The Organon of Social Control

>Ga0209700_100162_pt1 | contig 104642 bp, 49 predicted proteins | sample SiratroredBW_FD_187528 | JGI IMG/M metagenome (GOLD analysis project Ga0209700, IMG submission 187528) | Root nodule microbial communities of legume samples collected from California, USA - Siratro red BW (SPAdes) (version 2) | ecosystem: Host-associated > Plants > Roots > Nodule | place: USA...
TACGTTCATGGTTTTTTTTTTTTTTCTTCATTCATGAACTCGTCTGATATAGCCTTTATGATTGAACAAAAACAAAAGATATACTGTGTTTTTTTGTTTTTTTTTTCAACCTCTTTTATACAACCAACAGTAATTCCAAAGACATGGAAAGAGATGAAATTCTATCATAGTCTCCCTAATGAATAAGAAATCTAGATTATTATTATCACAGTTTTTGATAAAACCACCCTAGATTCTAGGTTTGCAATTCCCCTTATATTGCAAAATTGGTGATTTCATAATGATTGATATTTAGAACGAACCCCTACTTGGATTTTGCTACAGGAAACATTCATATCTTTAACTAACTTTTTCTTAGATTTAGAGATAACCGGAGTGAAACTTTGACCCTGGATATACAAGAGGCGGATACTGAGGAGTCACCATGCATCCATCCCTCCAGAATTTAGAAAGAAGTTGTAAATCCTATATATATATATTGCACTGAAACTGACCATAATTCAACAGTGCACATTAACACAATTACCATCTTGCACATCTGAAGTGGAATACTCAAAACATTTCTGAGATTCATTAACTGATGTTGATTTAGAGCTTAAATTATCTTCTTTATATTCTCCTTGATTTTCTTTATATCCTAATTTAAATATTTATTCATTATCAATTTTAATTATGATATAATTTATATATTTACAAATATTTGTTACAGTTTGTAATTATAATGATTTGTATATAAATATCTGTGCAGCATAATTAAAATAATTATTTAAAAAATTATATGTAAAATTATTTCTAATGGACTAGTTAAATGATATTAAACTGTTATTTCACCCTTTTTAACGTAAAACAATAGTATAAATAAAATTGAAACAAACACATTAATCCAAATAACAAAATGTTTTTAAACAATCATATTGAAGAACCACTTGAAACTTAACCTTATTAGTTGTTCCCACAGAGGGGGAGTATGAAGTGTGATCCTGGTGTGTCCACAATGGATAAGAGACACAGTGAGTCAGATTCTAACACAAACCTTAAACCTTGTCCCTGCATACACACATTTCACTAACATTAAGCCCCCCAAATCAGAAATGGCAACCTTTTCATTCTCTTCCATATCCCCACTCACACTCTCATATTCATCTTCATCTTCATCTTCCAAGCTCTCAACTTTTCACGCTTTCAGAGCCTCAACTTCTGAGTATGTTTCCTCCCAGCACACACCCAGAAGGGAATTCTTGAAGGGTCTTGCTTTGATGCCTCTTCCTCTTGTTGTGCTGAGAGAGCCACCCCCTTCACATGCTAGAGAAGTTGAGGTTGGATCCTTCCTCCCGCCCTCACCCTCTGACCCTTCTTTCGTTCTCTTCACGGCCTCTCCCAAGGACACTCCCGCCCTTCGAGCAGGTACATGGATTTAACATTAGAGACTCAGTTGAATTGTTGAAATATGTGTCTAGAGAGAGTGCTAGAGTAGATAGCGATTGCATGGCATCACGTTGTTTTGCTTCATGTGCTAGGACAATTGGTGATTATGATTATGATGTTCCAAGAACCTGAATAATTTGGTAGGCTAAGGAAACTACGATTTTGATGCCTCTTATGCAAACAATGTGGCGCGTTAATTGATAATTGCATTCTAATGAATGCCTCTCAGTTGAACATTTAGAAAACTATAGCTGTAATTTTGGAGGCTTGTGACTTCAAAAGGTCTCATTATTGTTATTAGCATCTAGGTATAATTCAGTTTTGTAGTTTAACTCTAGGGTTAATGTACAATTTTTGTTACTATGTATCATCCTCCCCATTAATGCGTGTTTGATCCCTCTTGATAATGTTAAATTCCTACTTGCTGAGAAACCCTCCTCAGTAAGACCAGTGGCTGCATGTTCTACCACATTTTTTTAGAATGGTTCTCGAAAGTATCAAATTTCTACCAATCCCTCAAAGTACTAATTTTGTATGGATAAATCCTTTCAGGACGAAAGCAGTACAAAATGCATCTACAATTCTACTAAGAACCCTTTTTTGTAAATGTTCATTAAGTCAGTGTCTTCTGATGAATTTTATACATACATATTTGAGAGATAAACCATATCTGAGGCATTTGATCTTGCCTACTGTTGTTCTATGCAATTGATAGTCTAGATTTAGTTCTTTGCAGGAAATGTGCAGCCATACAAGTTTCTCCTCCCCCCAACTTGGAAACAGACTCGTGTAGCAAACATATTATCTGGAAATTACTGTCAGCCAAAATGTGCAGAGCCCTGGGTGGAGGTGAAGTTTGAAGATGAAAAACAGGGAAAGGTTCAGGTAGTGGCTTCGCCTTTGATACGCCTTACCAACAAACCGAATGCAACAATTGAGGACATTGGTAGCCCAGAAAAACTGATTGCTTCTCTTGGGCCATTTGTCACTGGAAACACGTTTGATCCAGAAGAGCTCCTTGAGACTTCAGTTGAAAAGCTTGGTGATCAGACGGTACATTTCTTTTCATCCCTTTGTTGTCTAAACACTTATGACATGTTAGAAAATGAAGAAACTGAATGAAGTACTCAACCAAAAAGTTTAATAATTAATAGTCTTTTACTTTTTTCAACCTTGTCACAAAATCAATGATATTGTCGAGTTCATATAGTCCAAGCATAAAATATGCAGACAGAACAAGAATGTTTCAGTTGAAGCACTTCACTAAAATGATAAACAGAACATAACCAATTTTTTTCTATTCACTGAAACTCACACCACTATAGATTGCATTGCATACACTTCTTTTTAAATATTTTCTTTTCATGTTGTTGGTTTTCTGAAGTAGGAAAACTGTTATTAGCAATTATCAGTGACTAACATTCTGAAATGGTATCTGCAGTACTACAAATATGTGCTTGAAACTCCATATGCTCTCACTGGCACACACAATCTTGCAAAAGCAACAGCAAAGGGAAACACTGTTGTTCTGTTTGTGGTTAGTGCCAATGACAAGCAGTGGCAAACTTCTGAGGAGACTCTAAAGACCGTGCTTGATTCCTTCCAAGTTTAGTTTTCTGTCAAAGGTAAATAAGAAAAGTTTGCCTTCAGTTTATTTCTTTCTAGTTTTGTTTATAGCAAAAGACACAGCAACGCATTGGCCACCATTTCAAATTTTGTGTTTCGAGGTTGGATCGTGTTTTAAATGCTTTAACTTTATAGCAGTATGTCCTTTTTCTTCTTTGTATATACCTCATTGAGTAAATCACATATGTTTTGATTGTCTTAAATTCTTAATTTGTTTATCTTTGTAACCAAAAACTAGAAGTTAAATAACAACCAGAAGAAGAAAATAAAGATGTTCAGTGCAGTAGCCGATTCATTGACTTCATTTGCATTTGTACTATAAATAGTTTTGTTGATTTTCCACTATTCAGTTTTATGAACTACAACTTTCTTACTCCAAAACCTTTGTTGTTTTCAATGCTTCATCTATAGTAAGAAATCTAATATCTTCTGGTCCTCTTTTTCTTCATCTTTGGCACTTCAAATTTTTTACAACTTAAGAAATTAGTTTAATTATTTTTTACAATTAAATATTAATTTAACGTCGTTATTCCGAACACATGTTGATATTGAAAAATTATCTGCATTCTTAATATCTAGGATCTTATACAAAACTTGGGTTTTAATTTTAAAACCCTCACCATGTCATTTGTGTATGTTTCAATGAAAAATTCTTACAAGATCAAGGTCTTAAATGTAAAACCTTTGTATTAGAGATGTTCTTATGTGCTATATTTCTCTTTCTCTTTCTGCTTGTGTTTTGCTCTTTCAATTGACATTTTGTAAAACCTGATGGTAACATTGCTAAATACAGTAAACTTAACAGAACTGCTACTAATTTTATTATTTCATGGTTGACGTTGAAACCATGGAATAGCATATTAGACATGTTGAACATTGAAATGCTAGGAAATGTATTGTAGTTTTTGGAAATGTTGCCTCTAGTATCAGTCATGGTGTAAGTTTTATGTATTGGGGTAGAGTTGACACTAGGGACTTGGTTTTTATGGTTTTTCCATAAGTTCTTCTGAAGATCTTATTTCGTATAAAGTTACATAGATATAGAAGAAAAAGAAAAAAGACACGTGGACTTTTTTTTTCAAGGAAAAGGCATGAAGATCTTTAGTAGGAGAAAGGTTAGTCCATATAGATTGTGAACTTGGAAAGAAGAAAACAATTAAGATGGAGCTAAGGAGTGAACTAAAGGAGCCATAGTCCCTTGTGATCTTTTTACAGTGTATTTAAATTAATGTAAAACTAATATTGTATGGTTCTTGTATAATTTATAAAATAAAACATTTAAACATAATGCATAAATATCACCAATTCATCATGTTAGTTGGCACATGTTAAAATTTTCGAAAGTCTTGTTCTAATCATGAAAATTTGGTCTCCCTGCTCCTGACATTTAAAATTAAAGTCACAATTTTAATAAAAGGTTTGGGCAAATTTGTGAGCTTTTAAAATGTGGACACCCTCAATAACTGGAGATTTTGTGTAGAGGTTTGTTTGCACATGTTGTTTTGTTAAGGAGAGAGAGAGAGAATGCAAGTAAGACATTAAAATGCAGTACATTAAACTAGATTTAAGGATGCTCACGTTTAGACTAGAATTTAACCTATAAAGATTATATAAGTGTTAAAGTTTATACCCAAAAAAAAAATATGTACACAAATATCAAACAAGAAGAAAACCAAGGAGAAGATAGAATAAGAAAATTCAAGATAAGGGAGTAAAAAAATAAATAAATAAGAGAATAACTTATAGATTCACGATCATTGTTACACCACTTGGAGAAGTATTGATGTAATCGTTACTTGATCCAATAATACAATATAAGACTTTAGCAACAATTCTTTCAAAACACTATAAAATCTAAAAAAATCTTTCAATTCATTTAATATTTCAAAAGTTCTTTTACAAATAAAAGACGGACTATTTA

Edward Alsworth Ross's legacy is his theory of social control. His series of articles published in the American Journal of Sociology (AJS) between 1896 and 1898, and his 1901 book on social control, established a paradigm for the founders of sociology. Supported by Albion Small's major review in the AJS Ross's book stood unchallenged for a decade. Ross's work objectified social control as a benign agent of progress. He described a process by which individuals surrendered their own interests to foment broader social uplift. In an era of greedy capitalists and often corrupt politicians, Ross believed individualism fostered destructive behaviors. In his 1901 book on social control, Ross identified a single manifestation of control. Socialization emerged in unseen psychological processes—the anticipation of rewards and fears of punishment—and then ultimately through visible behavior. The initial reception of social control legitimized sociology as a realm unique from other disciplines.